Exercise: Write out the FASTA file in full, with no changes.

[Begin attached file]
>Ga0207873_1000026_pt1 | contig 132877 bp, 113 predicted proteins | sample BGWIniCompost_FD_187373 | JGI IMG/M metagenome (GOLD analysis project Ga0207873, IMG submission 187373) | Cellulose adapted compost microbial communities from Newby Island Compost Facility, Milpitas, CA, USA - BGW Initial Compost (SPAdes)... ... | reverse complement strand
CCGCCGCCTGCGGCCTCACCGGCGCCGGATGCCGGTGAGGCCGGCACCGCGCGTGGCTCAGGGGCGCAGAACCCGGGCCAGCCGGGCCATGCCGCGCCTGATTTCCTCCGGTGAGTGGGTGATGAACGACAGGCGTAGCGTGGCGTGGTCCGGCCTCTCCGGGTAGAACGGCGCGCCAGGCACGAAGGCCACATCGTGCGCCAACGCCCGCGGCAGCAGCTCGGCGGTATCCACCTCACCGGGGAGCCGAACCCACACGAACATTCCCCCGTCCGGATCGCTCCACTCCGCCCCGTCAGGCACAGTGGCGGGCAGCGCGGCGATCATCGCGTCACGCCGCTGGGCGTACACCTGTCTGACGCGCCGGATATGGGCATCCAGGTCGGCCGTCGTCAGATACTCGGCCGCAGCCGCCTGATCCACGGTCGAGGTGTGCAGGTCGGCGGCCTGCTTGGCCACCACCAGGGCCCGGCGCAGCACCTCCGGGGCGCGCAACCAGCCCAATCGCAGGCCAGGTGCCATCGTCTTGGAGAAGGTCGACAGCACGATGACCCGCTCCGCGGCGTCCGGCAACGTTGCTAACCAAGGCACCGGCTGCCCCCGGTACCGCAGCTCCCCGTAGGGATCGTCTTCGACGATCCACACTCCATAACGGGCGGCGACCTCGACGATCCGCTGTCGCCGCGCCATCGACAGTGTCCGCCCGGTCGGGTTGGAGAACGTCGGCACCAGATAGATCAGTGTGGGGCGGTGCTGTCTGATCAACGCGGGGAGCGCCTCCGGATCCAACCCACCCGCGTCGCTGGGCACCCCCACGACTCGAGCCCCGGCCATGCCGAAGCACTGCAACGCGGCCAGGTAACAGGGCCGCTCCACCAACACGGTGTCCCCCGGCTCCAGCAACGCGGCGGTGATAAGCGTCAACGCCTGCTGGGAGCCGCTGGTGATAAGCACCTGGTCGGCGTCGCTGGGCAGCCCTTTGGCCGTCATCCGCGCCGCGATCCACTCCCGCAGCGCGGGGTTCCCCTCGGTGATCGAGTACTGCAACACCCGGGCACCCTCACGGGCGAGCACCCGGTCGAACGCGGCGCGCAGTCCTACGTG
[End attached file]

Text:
>Ga0207873_1000026_pt1 | contig 132877 bp, 113 predicted proteins | sample BGWIniCompost_FD_187373 | JGI IMG/M metagenome (GOLD analysis project Ga0207873, IMG submission 187373) | Cellulose adapted compost microbial communities from Newby Island Compost Facility, Milpitas, CA, USA - BGW Initial Compost (SPAdes)... ... | reverse complement strand
CCGCCGCCTGCGGCCTCACCGGCGCCGGATGCCGGTGAGGCCGGCACCGCGCGTGGCTCAGGGGCGCAGAACCCGGGCCAGCCGGGCCATGCCGCGCCTGATTTCCTCCGGTGAGTGGGTGATGAACGACAGGCGTAGCGTGGCGTGGTCCGGCCTCTCCGGGTAGAACGGCGCGCCAGGCACGAAGGCCACATCGTGCGCCAACGCCCGCGGCAGCAGCTCGGCGGTATCCACCTCACCGGGGAGCCGAACCCACACGAACATTCCCCCGTCCGGATCGCTCCACTCCGCCCCGTCAGGCACAGTGGCGGGCAGCGCGGCGATCATCGCGTCACGCCGCTGGGCGTACACCTGTCTGACGCGCCGGATATGGGCATCCAGGTCGGCCGTCGTCAGATACTCGGCCGCAGCCGCCTGATCCACGGTCGAGGTGTGCAGGTCGGCGGCCTGCTTGGCCACCACCAGGGCCCGGCGCAGCACCTCCGGGGCGCGCAACCAGCCCAATCGCAGGCCAGGTGCCATCGTCTTGGAGAAGGTCGACAGCACGATGACCCGCTCCGCGGCGTCCGGCAACGTTGCTAACCAAGGCACCGGCTGCCCCCGGTACCGCAGCTCCCCGTAGGGATCGTCTTCGACGATCCACACTCCATAACGGGCGGCGACCTCGACGATCCGCTGTCGCCGCGCCATCGACAGTGTCCGCCCGGTCGGGTTGGAGAACGTCGGCACCAGATAGATCAGTGTGGGGCGGTGCTGTCTGATCAACGCGGGGAGCGCCTCCGGATCCAACCCACCCGCGTCGCTGGGCACCCCCACGACTCGAGCCCCGGCCATGCCGAAGCACTGCAACGCGGCCAGGTAACAGGGCCGCTCCACCAACACGGTGTCCCCCGGCTCCAGCAACGCGGCGGTGATAAGCGTCAACGCCTGCTGGGAGCCGCTGGTGATAAGCACCTGGTCGGCGTCGCTGGGCAGCCCTTTGGCCGTCATCCGCGCCGCGATCCACTCCCGCAGCGCGGGGTTCCCCTCGGTGATCGAGTACTGCAACACCCGGGCACCCTCACGGGCGAGCACCCGGTCGAACGCGGCGCGCAGTCCTACGTG